So I graduated from college a few weeks ago and this has been my life:
Person: What was your major, again?
Person (eyebrows raised): Oh. (pause) What are you going to do with that?
For whatever reason, people are under the assumption that and English degree is pointless; that I went to school, read some books, wrote some essays, and will now build a cave out paperbacks and live there with bookworms (kind creatures but unwilling to share their stuff). Which is true – for the most part – but we learned a lot more than that, like how to be:
1. Research Experts
I spent a lot of time in the library – on the computer, at a desk, sprawled out on the floor between the shelves. I would read what I was supposed to be reading, or whatever was in front of me. At the end of each semester, I would carry a grocery bag or two of all of my borrowed books back to the library to the shock of the student-librarians.
“What are you always doing in there?” Some of my friends would ask.
“You know, researching.”
Researching what? Everything.
I researched Chaucer, feminism in television, doctoral ethics, the Korean War, Romanticism, Batman… as soon as I sensed the spark of a lightbulb in class, I would write it down and research it. Will my job interviewers ever want to read my short paper comparing Beowulf to Batman? Probably not, but s/he will know that I am capable of coming up with an idea, researching the heck out of it, and composing an educated argument – like how similar Beowulf and Batman are. Which they are.
2. Crazy Good at Analysis
The big thing in English is literary analysis – “What do the characters symbolize?” “What is the theme?” “What is the author really trying to say?” We don’t simply read what’s given to us; we analyze it.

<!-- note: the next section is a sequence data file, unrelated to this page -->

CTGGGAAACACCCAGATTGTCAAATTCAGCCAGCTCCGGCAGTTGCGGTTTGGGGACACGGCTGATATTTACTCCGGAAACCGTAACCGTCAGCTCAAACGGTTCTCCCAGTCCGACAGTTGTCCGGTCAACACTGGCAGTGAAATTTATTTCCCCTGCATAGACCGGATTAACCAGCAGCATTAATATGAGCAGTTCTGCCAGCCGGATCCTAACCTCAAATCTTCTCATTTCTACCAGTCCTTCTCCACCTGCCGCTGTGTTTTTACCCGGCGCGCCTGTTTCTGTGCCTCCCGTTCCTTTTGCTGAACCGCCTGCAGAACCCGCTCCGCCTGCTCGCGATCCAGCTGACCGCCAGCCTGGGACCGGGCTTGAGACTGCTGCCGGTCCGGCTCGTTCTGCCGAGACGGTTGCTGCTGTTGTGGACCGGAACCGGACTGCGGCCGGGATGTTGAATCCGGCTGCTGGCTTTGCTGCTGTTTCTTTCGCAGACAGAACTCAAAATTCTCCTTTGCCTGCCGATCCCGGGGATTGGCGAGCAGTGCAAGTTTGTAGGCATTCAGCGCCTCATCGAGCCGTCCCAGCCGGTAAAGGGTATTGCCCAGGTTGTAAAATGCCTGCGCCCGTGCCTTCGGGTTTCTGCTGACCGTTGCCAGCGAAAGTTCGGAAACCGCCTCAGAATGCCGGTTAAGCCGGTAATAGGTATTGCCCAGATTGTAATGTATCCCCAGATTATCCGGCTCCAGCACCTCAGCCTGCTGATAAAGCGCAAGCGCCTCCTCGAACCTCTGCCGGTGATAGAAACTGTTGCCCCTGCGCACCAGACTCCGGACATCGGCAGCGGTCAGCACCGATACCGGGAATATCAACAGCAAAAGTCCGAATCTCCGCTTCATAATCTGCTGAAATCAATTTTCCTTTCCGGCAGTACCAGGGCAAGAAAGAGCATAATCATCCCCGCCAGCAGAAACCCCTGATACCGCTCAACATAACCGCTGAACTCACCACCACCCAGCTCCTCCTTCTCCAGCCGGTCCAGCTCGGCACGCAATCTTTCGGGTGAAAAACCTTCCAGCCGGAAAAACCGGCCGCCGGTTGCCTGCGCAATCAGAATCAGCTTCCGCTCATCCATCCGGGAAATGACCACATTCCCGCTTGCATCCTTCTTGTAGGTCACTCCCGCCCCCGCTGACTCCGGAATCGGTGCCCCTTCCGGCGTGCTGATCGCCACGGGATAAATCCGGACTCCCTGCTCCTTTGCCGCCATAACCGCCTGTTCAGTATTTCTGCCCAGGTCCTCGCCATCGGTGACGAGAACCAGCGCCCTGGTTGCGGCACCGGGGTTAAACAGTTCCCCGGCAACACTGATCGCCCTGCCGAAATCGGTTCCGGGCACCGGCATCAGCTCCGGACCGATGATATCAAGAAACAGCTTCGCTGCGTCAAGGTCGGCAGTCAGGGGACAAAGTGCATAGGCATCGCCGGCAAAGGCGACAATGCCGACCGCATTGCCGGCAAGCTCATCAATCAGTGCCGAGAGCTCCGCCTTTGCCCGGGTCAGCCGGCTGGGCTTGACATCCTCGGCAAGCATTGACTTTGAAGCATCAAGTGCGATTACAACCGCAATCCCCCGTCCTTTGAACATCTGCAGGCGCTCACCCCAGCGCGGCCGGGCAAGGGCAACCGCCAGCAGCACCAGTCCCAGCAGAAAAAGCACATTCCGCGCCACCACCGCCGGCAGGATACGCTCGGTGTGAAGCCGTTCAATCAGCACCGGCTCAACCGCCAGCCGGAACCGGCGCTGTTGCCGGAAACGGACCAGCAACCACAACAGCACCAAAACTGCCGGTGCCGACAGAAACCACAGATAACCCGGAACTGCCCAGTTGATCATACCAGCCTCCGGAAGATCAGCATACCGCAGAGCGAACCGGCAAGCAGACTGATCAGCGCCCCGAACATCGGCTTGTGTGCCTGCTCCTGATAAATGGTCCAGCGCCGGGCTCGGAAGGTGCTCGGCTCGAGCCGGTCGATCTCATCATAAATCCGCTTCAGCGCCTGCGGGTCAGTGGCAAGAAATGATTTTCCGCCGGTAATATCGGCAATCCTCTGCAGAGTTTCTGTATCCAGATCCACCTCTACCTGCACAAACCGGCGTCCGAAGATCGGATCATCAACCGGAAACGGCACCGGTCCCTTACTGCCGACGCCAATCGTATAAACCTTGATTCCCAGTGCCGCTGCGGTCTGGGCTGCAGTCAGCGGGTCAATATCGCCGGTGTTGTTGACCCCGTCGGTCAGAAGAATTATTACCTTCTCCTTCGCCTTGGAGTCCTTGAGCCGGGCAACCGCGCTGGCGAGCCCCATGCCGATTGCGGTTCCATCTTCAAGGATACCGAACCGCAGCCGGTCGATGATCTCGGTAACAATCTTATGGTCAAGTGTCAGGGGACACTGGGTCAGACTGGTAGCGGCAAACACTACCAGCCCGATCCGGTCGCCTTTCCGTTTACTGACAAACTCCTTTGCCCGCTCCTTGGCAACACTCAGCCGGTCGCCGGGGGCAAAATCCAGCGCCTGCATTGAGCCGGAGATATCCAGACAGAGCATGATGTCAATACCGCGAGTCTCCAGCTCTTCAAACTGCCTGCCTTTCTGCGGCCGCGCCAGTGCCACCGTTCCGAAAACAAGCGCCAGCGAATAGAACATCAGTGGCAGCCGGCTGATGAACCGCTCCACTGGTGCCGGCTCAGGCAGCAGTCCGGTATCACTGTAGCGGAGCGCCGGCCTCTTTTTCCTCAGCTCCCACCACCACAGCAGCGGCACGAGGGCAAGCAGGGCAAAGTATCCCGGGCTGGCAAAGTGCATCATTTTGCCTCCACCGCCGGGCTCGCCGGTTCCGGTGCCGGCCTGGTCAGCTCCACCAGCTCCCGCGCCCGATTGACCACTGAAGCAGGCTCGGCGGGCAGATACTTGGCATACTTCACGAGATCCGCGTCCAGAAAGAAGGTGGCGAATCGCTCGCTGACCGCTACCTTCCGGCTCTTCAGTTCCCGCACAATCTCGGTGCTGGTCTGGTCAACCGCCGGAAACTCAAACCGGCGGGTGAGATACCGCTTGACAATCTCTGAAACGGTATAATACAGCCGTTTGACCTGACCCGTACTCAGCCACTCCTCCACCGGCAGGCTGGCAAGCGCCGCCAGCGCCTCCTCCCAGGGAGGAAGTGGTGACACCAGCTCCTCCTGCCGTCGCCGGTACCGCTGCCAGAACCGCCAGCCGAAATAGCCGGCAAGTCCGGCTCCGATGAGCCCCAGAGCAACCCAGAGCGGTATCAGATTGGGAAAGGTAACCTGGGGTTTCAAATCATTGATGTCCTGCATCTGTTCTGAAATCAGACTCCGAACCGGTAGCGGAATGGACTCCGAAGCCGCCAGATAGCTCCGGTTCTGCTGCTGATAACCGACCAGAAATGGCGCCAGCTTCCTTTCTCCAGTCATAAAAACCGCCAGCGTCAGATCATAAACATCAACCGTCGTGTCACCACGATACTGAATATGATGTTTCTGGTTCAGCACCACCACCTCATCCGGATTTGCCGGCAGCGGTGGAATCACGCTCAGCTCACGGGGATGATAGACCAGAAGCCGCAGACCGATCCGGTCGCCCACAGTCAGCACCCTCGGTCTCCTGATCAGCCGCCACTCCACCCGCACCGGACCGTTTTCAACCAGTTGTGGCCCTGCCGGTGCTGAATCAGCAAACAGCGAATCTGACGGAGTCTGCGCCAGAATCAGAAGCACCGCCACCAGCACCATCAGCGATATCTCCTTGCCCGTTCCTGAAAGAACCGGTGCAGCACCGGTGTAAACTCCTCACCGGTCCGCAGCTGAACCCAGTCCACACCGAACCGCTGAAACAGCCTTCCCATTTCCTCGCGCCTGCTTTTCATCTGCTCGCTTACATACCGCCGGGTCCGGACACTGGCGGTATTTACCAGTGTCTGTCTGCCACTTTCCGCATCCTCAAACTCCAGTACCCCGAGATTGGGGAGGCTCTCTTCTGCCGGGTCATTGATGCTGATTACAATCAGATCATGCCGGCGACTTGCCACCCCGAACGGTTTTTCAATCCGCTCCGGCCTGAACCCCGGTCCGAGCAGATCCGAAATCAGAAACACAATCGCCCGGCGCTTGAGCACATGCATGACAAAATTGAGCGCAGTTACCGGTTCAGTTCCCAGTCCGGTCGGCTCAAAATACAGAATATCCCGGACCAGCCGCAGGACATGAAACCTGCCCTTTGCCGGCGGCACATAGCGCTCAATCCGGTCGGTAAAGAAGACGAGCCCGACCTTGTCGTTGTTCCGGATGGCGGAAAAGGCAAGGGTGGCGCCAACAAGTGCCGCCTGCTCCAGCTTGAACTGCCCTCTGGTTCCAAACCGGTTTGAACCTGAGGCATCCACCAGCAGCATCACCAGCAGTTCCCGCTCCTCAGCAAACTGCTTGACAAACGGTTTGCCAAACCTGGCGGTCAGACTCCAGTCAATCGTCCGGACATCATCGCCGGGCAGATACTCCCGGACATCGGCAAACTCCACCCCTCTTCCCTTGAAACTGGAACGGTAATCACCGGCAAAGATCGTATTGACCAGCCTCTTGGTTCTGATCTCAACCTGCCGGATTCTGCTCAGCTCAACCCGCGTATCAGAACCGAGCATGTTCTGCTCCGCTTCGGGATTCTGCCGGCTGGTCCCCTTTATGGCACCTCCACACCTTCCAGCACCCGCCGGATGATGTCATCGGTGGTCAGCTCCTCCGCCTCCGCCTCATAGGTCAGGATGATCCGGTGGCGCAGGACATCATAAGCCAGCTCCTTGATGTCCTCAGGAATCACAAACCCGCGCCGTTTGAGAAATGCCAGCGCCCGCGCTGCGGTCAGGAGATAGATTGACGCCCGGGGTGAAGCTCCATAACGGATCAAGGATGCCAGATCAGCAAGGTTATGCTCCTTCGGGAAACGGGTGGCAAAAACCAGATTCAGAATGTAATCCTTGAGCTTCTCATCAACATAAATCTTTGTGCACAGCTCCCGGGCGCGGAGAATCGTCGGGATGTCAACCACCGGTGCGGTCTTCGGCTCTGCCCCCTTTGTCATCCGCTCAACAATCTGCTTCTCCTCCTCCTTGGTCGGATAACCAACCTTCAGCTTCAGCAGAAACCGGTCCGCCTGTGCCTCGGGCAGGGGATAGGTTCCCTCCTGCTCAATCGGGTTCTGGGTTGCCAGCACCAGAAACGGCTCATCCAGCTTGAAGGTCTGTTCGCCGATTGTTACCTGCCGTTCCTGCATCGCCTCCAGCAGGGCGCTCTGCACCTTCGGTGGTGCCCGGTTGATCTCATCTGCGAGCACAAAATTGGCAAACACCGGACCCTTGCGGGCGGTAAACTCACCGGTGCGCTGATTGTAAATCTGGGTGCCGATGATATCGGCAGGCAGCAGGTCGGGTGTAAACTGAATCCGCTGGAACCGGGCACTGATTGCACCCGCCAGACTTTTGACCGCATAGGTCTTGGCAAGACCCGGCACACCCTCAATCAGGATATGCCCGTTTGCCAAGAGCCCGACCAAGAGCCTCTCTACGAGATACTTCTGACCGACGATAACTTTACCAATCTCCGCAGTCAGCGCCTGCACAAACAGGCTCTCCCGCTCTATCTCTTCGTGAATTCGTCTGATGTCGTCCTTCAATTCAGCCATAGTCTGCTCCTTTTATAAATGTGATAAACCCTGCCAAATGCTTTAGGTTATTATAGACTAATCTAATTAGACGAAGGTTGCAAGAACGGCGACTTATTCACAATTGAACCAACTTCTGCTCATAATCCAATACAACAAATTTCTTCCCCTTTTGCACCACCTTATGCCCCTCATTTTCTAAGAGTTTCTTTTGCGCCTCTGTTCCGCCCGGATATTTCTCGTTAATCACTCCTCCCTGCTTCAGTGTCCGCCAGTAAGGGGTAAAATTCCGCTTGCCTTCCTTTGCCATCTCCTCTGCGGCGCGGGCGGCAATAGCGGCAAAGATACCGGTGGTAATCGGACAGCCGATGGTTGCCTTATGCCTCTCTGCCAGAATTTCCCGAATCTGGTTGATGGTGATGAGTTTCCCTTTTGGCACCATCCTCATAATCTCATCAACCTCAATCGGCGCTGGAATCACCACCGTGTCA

Last semester one of my professors paid me of the best compliments of my academic career. My English Capping class was examining archived slave narratives with the History Capping class. I don’t remember what I asked, but after I did, my professor said to the other: “Shannon is very good at asking the bigger questions.” For English majors, it’s not necessarily about giving the right answer, but about asking the right question. We also want to know more – talk to each other more, write about it more, read about it more – and our future employers will like this.
3. And, You Know, Superb Writers
When I wasn’t writing essays or research papers, I was still writing – emails, letters, thank you’s, poems, short stories, plays, and finally, a screenplay (which is turning out to be one of my hardest tasks ever). I wrote notes during class, notes while I read, and notes just because I felt like taking notes. I was always writing, and this improved my writing. Even though we are in the digital age, writing is still an important skill to have, using it as simply as for writing a memo. Whether I work for myself or a company or some intimidating round guy in a swirly chair – I have the power to write.
Some of my friends are going on to be teachers, others are applying to law school or thinking about a medical career. I’m a nut and want to give screenwriting a shot. As English majors, we acquired skills, and those skills can be applied anywhere – like Ruler of the World. Or Universe. Depending on our thoughts about space.